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Category: Sule

Fytche Square



Named for the Chief Commissioner of Burma, Fytche Square was a last minute addition to the design of Rangoon. The plot was left empty following its reclamation from the swamp that preceded it, and it became a public park around 1868. The initial design seems to have been a fairly low effort piece of work. The terrain was uneven, and a rickety wooden fence ran around the perimeter. The south-east quarter of the park was taken up by an ugly water tank that preserved the original atmosphere of swampland.


Sule Pagoda Road, north



“All the comforts of living available in Britain were also to be had in Rangoon. The Maison Continental on Sule Pagoda Road and the Vienna Cafe on Phayre Street, and in Maymyo, served continental food. The Rangoon Exchange Gazette informed these distant Englishmen and almost-Englishmen that Iraq had been bombed, that the Prince of Wales broke his collarbone, and that Woodrow Wilson had died.”
– Ruth Cernea, Almost Englishmen: Baghdadi Jews in British Burma, 2006

This photo is taken looking south along Sule Pagoda road, to the pagoda and the fire station. In the foreground is the Maison Continental, a popular place for European food. The Continental was renowned for its confectionery: cakes and scones, melt-in-the-mouth puff pastry, hot cross buns at Easter and plum pudding at Christmas. Today it is part of the footprint of the Sule Shangri-la hotel. Unsurprisingly for such a central part of the city, there is plenty of history in the time period between the two.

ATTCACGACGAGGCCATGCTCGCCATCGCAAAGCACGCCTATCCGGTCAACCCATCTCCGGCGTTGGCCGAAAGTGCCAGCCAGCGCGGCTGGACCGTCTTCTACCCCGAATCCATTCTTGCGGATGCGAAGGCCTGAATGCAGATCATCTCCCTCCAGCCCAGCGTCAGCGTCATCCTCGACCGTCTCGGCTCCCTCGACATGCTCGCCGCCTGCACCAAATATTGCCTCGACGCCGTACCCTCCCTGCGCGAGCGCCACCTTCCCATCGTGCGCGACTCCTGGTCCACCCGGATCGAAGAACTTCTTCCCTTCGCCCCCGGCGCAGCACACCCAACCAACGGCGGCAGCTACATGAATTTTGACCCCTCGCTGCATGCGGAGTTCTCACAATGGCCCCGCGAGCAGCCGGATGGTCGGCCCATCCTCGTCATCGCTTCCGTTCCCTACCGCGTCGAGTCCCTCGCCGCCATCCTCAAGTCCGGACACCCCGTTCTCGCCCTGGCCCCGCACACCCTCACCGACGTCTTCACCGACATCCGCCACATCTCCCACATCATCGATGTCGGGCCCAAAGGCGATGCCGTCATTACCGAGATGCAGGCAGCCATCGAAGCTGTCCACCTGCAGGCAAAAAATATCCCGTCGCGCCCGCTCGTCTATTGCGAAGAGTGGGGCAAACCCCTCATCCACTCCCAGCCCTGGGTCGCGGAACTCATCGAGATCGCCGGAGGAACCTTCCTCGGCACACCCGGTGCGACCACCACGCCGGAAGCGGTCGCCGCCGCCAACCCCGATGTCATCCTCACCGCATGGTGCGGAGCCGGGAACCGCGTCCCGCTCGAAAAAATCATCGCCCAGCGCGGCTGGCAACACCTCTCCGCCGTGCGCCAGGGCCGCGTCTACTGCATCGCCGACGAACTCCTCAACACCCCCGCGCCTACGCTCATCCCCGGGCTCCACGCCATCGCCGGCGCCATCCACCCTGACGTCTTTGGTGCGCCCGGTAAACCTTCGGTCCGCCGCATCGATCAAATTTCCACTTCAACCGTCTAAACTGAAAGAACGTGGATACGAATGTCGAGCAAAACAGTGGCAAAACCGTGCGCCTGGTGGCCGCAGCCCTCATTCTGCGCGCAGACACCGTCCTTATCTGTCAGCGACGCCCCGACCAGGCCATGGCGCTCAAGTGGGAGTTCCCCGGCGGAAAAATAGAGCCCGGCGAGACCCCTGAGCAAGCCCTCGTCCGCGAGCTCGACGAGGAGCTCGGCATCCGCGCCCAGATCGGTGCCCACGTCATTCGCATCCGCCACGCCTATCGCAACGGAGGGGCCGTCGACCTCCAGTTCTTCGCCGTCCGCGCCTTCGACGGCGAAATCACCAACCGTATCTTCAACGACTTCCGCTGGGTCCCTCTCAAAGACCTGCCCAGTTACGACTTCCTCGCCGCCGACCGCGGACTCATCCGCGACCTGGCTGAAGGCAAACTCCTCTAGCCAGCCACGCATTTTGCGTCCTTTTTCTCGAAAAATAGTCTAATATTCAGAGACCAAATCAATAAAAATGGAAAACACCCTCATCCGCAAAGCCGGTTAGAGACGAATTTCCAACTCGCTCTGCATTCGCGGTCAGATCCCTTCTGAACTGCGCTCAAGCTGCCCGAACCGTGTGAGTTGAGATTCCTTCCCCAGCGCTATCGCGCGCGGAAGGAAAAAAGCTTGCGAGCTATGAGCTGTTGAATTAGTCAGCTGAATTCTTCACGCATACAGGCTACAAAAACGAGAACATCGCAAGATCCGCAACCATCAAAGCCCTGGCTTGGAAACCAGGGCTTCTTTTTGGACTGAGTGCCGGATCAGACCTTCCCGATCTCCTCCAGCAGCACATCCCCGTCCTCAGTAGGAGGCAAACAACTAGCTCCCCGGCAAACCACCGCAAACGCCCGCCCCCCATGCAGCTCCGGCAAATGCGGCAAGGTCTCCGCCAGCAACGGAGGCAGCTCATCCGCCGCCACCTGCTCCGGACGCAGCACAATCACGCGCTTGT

Old Town Hall and the Emmanuel Baptist Church



This view, looking east from Sule Pagoda, takes in three interesting buildings: Ripon Hall, used as Rangoon’s town hall and later replaced by the current city hall, the Rowe and Co. Department Store, which is now Aya Bank, and the Emmanuel Baptist Church, which retains its function today, but in a new structure. Here we’ll talk about city hall, the design of which marks a successful resistance to British architectural dominance, and the Baptist church. Rowe and Co. will have a post of its own in future.


Sule Pagoda



“I might certainly describe the charm of the Sule Pagoda, the creeks choked with teak logs, the crowded shipping, the dingy markets, the yellow-red brick of the Secretariat and the Chief Court, but to what end? Photographs are more accurate”
– Richard Curle, ‘Into the East: notes on Burma and Malaya’, 1923

When Alanpyaya won Yangon from the Mon in 1755, he had taken a small but strategic fort town, on an island that stretched from what is now 30th St to Thein Pyu Road. It was surrounded by swampy marsh, and was inundated with water with each tide. To the north-west, Sule pagoda sat on a small, rocky outcrop attached to the mainland, reached from the town by a footbridge.

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